Autograph's popular exhibition Rock Against Racism is touring to Oldham. Syd Shelton’s photographs capture one of the most intriguing and contradictory periods in British post war history. Between 1976 and 1981, the movement Rock Against Racism (RAR) confronted racist ideology in the streets, parks and town halls of Britain. RAR was formed by a collective of musicians and political activists to fight racism and fascism through music.
Under the slogan 'Love Music, Hate Racism', it showcased reggae and punk bands on the same stage, attracting large multicultural audiences. At a time when the fascist attitudes of the National Front were gaining support, RAR marked the rising resistance to violent and institutionalised racism.
35 Greaves St
Syd Shelton: Rock Against Racism starts 14 March 2020
Syd Shelton is a photographer and graphic designer. He studied fine art at Wakefield College of Art. In the early 1970s he began his photography practice following a move to Australia. In Sydney Syd worked as a freelance photojournalist for newspapers such as Nation Review, Tribune, and Digger. In 1975 he had his first solo photographic exhibition at the Sydney Film-makers Cooperative.
In 1976 Syd returned to London and established the design and photography partnership Hot Pink Heart/Red Wedge Graphics which evolved into his current company Graphicsi. Syd become one of the key activists in the Rock Against Racism movement (RAR). He was a photographer and one of the designers of the RAR magazine Temporary Hoarding (1976 to 1981).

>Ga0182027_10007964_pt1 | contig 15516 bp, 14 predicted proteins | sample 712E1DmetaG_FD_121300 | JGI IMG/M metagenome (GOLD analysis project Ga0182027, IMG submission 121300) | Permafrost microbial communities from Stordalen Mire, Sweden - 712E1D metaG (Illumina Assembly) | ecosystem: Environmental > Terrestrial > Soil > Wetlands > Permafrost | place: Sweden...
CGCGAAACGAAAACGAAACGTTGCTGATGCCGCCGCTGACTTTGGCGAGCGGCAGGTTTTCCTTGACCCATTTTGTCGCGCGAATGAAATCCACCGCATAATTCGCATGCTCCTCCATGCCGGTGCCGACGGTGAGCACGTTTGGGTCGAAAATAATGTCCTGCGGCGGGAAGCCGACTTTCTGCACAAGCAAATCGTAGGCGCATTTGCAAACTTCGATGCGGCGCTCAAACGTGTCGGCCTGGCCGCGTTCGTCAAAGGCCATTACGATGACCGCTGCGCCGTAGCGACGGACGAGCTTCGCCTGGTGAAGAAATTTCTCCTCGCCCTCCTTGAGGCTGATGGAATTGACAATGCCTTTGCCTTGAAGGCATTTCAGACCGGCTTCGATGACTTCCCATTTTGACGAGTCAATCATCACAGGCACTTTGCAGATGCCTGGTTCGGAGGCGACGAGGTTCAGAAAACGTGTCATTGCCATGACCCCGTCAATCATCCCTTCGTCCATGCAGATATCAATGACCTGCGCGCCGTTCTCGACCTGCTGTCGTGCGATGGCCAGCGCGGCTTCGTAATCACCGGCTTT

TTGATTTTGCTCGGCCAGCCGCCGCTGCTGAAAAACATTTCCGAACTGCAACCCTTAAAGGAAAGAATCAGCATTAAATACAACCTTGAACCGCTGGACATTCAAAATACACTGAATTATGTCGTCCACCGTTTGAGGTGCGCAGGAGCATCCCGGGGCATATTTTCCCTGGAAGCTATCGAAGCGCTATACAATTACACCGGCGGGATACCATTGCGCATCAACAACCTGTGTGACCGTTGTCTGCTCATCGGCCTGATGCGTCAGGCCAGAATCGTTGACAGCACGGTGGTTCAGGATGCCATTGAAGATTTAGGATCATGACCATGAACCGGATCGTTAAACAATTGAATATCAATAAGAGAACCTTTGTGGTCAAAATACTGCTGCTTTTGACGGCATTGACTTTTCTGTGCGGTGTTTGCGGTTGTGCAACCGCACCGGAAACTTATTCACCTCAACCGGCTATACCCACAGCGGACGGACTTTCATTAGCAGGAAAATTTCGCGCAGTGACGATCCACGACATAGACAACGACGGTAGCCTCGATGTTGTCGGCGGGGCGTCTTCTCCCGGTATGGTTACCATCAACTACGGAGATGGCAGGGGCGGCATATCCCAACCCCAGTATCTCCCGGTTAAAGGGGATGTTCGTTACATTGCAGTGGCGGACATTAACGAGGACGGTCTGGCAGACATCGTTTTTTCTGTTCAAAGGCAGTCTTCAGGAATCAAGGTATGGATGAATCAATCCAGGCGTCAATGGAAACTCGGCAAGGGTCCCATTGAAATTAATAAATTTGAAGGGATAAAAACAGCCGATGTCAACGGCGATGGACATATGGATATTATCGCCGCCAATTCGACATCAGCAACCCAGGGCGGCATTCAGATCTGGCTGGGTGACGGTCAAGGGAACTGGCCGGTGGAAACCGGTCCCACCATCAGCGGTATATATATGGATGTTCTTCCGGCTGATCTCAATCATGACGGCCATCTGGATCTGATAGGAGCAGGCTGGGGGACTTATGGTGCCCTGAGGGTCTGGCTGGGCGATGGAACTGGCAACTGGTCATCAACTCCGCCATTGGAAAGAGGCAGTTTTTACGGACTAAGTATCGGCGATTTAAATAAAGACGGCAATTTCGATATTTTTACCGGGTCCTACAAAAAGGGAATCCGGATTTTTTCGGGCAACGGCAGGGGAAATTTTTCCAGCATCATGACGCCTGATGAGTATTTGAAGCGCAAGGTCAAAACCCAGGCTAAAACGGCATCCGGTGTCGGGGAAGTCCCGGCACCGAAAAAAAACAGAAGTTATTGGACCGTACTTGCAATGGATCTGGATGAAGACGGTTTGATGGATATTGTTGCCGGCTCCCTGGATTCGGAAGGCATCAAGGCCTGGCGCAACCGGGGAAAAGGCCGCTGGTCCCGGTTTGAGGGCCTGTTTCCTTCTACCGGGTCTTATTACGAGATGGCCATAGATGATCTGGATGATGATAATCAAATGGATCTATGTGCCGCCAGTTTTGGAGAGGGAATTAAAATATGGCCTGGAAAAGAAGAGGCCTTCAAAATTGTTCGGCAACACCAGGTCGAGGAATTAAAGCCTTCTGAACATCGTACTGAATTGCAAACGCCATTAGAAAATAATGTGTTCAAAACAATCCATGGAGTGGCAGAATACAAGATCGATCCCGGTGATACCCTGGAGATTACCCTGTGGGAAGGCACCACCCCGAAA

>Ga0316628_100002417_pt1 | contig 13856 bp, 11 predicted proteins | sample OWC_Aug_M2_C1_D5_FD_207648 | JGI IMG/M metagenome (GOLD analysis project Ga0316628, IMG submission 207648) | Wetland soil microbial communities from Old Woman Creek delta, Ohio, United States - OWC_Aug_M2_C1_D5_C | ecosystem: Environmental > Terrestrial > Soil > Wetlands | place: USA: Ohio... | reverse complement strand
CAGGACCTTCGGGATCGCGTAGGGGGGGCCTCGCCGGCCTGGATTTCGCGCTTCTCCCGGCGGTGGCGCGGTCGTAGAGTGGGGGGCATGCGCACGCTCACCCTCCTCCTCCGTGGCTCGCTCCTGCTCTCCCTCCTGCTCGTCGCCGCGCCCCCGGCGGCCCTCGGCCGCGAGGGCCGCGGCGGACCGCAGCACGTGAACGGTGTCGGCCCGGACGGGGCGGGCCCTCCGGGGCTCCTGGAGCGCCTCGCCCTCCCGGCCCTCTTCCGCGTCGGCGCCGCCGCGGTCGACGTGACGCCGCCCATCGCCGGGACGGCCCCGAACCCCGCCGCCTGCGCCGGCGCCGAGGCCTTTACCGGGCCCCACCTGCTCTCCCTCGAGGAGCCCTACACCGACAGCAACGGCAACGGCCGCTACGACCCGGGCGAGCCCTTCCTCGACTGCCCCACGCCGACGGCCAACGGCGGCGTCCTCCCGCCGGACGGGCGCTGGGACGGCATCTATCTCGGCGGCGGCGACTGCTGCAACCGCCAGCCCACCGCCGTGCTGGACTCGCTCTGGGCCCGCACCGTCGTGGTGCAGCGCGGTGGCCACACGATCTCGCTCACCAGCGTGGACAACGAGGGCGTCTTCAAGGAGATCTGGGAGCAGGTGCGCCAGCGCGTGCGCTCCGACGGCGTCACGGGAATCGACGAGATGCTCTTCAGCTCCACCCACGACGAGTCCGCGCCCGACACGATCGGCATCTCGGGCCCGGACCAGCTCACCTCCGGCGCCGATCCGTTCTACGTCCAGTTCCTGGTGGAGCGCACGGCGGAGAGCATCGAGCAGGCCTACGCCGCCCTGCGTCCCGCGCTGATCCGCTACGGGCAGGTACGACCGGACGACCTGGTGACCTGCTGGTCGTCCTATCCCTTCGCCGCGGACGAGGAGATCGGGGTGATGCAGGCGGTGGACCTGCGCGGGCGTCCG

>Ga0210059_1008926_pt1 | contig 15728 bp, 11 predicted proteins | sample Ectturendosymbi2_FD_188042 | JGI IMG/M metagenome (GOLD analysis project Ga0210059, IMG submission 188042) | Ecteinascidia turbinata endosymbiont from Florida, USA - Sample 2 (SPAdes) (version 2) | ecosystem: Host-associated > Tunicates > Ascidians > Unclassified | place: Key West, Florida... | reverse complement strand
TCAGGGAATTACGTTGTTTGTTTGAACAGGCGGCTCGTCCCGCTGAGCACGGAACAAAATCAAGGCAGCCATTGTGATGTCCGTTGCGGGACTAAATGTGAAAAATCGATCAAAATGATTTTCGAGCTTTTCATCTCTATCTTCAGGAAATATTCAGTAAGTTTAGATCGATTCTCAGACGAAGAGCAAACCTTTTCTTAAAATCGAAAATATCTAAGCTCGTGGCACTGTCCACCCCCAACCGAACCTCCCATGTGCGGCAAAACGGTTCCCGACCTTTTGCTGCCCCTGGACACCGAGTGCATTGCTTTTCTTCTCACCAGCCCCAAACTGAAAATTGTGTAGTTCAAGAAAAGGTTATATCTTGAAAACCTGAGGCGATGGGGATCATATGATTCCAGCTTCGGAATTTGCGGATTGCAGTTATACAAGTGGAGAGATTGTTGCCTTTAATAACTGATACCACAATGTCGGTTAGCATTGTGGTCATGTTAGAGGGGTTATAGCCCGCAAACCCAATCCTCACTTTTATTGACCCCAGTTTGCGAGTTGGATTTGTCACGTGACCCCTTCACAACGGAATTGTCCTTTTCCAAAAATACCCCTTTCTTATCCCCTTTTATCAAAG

Banner image: Syd Shelton, Specials Fans. Potternewton Park, Leeds, 1981. Courtesy the artist.
Page images, from top left: 1) Syd Shelton, Paul Simonon, The Clash. Rock Against Racism / Anti Nazi League Carnival 1, Victoria Park, East London 30 April 1978. Courtesy the artist. 2) Syd Shelton, Anti-racist skinheads. Hackney, London 1979. Courtesy the artist. 3) Syd Shelton. 4) Syd Shelton, The Specials [detail], Potternewton Park Leeds 1981. Courtesy the artist. 5) Syd Shelton, Militant Entertainment Tour [detail], West Runton Pavilion. Cromer, Norfolk, 1979. Courtesy the artist.